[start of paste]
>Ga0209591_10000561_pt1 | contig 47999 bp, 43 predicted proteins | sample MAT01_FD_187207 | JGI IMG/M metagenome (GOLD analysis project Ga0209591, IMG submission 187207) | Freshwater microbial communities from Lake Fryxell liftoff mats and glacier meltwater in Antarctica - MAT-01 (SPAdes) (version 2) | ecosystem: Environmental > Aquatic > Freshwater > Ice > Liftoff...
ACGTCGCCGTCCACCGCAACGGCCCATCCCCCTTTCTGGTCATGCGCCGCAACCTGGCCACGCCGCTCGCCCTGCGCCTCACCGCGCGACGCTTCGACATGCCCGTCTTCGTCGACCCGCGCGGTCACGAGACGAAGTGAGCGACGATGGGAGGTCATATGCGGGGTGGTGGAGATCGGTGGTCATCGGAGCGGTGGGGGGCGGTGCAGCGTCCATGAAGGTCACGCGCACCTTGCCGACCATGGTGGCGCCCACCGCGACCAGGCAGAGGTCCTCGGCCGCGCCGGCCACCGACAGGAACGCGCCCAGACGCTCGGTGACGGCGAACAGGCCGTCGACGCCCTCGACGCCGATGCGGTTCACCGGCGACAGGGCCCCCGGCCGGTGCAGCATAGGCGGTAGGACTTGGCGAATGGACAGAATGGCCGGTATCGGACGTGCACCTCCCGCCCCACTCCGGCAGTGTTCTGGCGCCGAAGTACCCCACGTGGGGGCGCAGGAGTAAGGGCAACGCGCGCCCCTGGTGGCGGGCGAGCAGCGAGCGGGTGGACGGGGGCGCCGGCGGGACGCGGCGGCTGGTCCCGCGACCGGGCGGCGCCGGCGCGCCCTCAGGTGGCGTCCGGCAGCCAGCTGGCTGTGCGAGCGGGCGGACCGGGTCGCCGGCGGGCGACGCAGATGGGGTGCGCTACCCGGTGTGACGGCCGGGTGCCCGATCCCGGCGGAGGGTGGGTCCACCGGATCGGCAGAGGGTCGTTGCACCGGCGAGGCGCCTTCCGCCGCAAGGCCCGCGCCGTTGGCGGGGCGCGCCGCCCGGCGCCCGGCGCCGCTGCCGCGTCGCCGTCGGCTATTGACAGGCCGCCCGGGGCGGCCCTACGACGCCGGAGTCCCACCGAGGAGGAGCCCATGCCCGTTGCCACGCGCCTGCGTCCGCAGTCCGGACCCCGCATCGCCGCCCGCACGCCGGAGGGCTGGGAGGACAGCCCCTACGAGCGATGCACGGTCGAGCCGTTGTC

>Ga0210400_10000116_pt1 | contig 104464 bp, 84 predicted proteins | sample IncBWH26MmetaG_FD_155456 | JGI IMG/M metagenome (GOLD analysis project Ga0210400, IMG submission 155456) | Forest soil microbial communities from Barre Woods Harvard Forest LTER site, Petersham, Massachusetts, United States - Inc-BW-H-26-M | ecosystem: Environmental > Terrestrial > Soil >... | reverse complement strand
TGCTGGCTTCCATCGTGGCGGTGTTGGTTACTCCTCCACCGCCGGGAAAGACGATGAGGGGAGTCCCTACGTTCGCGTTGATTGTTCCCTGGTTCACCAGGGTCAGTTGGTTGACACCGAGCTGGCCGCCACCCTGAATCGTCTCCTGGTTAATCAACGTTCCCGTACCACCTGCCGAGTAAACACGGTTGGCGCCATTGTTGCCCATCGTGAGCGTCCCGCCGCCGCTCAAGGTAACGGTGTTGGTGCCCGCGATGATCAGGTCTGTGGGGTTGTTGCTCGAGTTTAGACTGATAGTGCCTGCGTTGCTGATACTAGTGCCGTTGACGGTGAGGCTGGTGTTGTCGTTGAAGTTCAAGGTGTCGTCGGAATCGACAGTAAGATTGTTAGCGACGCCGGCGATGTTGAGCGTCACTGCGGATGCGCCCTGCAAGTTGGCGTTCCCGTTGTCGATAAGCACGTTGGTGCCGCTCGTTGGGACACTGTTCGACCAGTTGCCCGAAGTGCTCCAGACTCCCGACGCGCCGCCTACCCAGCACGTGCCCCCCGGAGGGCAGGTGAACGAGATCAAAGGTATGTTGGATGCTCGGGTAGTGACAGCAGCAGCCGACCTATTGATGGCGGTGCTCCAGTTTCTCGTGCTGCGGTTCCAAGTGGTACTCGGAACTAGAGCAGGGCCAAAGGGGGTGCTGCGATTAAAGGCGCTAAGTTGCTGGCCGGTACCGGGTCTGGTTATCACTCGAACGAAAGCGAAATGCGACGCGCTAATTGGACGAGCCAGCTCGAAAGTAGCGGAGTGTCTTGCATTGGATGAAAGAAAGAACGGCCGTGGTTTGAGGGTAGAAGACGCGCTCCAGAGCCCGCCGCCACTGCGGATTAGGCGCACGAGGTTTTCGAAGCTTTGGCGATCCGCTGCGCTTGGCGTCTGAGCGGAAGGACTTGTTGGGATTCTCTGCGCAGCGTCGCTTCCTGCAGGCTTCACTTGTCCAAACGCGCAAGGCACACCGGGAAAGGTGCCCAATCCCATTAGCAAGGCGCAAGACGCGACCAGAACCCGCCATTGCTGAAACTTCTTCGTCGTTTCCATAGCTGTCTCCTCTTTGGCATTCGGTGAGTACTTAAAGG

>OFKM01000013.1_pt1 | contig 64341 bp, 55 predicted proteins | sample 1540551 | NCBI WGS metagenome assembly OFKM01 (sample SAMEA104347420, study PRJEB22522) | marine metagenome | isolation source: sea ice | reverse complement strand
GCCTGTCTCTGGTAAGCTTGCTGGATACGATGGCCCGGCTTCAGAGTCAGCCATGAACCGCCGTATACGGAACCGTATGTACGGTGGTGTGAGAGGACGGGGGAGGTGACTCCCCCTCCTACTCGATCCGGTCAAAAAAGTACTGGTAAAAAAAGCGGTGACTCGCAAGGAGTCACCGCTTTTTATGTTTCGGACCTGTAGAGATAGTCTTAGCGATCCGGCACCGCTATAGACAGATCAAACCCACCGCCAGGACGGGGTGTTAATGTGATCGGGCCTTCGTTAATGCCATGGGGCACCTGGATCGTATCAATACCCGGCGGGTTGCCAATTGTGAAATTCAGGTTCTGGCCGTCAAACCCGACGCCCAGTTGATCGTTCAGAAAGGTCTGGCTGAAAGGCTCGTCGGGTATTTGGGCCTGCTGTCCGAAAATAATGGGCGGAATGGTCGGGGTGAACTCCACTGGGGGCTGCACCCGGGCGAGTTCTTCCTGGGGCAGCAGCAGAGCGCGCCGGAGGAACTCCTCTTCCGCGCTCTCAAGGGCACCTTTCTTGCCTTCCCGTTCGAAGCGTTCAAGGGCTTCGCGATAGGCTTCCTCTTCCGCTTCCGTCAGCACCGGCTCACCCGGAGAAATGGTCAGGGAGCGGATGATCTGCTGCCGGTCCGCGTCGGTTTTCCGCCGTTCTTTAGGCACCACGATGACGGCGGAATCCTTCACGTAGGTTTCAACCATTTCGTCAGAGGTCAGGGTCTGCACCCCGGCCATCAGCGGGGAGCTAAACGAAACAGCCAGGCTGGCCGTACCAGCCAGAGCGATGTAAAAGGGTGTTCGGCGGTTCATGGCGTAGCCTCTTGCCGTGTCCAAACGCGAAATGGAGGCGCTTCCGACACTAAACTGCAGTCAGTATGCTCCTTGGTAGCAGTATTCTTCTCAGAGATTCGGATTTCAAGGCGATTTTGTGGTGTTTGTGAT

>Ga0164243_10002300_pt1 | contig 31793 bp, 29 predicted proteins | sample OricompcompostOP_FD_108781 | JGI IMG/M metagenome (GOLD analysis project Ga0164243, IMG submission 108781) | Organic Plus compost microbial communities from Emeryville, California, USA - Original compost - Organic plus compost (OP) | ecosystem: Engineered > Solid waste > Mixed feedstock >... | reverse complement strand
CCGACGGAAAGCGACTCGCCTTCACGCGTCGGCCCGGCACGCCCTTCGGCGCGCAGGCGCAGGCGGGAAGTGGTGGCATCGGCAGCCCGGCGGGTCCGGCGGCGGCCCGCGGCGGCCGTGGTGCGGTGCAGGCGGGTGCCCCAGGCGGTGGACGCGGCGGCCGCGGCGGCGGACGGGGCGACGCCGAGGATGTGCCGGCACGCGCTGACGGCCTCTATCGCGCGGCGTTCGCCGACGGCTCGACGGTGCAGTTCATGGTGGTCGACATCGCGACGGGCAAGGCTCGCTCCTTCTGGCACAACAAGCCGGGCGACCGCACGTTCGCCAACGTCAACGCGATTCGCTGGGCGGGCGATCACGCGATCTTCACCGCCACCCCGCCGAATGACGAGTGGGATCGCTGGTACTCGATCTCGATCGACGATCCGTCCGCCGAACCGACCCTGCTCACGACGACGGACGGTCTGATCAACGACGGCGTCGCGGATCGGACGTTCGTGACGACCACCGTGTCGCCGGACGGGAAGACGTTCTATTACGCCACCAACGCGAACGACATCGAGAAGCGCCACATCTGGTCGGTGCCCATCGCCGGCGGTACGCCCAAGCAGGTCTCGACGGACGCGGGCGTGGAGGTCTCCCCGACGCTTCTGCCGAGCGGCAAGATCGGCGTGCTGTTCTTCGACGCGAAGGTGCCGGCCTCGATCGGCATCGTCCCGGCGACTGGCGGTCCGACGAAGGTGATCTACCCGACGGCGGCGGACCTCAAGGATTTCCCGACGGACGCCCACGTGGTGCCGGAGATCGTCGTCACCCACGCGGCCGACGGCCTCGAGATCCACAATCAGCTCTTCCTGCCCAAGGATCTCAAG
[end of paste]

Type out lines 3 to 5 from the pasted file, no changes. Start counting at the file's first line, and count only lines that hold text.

>Ga0210400_10000116_pt1 | contig 104464 bp, 84 predicted proteins | sample IncBWH26MmetaG_FD_155456 | JGI IMG/M metagenome (GOLD analysis project Ga0210400, IMG submission 155456) | Forest soil microbial communities from Barre Woods Harvard Forest LTER site, Petersham, Massachusetts, United States - Inc-BW-H-26-M | ecosystem: Environmental > Terrestrial > Soil >... | reverse complement strand
TGCTGGCTTCCATCGTGGCGGTGTTGGTTACTCCTCCACCGCCGGGAAAGACGATGAGGGGAGTCCCTACGTTCGCGTTGATTGTTCCCTGGTTCACCAGGGTCAGTTGGTTGACACCGAGCTGGCCGCCACCCTGAATCGTCTCCTGGTTAATCAACGTTCCCGTACCACCTGCCGAGTAAACACGGTTGGCGCCATTGTTGCCCATCGTGAGCGTCCCGCCGCCGCTCAAGGTAACGGTGTTGGTGCCCGCGATGATCAGGTCTGTGGGGTTGTTGCTCGAGTTTAGACTGATAGTGCCTGCGTTGCTGATACTAGTGCCGTTGACGGTGAGGCTGGTGTTGTCGTTGAAGTTCAAGGTGTCGTCGGAATCGACAGTAAGATTGTTAGCGACGCCGGCGATGTTGAGCGTCACTGCGGATGCGCCCTGCAAGTTGGCGTTCCCGTTGTCGATAAGCACGTTGGTGCCGCTCGTTGGGACACTGTTCGACCAGTTGCCCGAAGTGCTCCAGACTCCCGACGCGCCGCCTACCCAGCACGTGCCCCCCGGAGGGCAGGTGAACGAGATCAAAGGTATGTTGGATGCTCGGGTAGTGACAGCAGCAGCCGACCTATTGATGGCGGTGCTCCAGTTTCTCGTGCTGCGGTTCCAAGTGGTACTCGGAACTAGAGCAGGGCCAAAGGGGGTGCTGCGATTAAAGGCGCTAAGTTGCTGGCCGGTACCGGGTCTGGTTATCACTCGAACGAAAGCGAAATGCGACGCGCTAATTGGACGAGCCAGCTCGAAAGTAGCGGAGTGTCTTGCATTGGATGAAAGAAAGAACGGCCGTGGTTTGAGGGTAGAAGACGCGCTCCAGAGCCCGCCGCCACTGCGGATTAGGCGCACGAGGTTTTCGAAGCTTTGGCGATCCGCTGCGCTTGGCGTCTGAGCGGAAGGACTTGTTGGGATTCTCTGCGCAGCGTCGCTTCCTGCAGGCTTCACTTGTCCAAACGCGCAAGGCACACCGGGAAAGGTGCCCAATCCCATTAGCAAGGCGCAAGACGCGACCAGAACCCGCCATTGCTGAAACTTCTTCGTCGTTTCCATAGCTGTCTCCTCTTTGGCATTCGGTGAGTACTTAAAGG

>OFKM01000013.1_pt1 | contig 64341 bp, 55 predicted proteins | sample 1540551 | NCBI WGS metagenome assembly OFKM01 (sample SAMEA104347420, study PRJEB22522) | marine metagenome | isolation source: sea ice | reverse complement strand